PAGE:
LSH: I try to describe the POV of the object of desire. She plays around with the codes and deliberately turns herself into an object, but doesn’t end up getting punished. I get a little tired about being asked if I wanted to write a feminist heroine.
JM: My protagonist simply refuses to be a victim. She may be flawed, a killer, a drug addict, but she is above all a mother and doesn’t care about her appearance.
DR: I hate that women in noir seem to be reduced to one of three roles: victim, prostitute or traitor. I wanted to write about this very strong community of women I have known in the Baztan valley, who have taken over the household when their men went abroad to work, a real matriarchy.
PJ: I wrote about a real-life criminal, Pauline Dubuisson, who was accused in the 1953 of killing her unfaithful lover in cold blood. She was presented as a femme fatale, but in actual fact she was ‘fatalised’ by society, the last victim of patriarchy perhaps. She was always described as beautiful, but also a slut, but in fact she was just a normal-looking person, who wanted to finish her studies before getting married. She was judged by a jury composed almost entirely of men, and it was probably the one woman on the jury who saved her from the guillotine.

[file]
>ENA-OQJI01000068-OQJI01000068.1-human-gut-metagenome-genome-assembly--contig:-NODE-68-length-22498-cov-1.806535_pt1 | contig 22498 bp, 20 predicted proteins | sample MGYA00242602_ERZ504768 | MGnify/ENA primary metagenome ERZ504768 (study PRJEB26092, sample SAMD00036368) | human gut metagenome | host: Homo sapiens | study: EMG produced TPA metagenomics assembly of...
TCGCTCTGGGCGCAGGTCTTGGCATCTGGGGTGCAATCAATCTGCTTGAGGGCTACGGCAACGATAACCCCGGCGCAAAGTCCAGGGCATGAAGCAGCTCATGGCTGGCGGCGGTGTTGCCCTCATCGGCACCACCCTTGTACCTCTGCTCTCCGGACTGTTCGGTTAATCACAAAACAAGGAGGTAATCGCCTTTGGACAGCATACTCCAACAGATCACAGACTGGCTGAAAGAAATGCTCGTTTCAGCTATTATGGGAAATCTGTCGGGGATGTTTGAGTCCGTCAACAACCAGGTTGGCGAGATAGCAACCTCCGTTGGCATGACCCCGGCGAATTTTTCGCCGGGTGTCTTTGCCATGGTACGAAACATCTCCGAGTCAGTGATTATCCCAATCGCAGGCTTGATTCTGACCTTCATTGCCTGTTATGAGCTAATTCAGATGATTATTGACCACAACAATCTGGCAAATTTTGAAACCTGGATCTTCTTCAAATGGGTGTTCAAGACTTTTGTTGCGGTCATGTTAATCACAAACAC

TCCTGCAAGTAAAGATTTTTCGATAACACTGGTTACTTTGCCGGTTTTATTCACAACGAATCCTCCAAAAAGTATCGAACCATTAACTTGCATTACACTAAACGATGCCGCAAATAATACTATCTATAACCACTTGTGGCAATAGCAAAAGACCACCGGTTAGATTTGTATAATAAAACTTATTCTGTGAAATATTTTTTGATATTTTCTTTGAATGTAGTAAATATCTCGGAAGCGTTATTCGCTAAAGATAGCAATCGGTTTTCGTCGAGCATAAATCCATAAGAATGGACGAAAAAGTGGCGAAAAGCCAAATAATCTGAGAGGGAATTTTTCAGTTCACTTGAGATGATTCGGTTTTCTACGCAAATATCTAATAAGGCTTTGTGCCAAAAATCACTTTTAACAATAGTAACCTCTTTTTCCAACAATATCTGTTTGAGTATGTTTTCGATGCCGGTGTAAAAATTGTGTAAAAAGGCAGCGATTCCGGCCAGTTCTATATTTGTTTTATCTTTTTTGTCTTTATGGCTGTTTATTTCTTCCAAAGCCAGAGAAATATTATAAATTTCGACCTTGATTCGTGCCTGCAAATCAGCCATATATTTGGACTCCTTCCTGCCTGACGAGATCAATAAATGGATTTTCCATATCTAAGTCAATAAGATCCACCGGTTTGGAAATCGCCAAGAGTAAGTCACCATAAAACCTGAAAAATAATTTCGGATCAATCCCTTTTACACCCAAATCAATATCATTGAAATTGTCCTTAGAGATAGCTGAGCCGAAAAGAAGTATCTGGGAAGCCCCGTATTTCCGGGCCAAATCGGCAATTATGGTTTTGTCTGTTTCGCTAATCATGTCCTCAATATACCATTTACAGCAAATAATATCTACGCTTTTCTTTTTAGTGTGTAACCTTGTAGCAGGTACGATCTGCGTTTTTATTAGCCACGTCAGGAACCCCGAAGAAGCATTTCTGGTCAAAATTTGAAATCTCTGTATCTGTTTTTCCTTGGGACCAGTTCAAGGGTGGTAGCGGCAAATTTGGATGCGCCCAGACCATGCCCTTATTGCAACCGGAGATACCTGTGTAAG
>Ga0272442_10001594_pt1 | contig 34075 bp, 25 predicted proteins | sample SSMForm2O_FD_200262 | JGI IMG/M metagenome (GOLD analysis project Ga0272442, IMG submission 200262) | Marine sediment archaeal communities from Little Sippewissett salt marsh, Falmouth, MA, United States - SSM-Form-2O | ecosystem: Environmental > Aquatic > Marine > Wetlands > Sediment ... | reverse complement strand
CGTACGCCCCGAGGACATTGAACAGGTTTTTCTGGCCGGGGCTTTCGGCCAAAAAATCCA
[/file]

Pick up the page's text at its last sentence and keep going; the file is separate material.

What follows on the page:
3. Recurring Heroes: British Classics : Sophie Hannah (Poirot), Anthony Horowitz (Bond and Sherlock Holmes), Michel Moatti (Jack the Ripper), Cecil & Brunschwig (Holmes in BD), John Lawton (Cold War spies, à la John Le Carré)
SH: I’ve loved Agatha Christie since I was 12 and always thought she was a genius, but was fully aware I wasn’t like her and couldn’t write like her. So I created the character Catchpool to explain why there would be a slightly different style of presenting Poirot. But I most certainly wanted to respect the rules of the universe I was writing in. The next Poirot novel is called ‘Closed Casket’ and will be out later this year.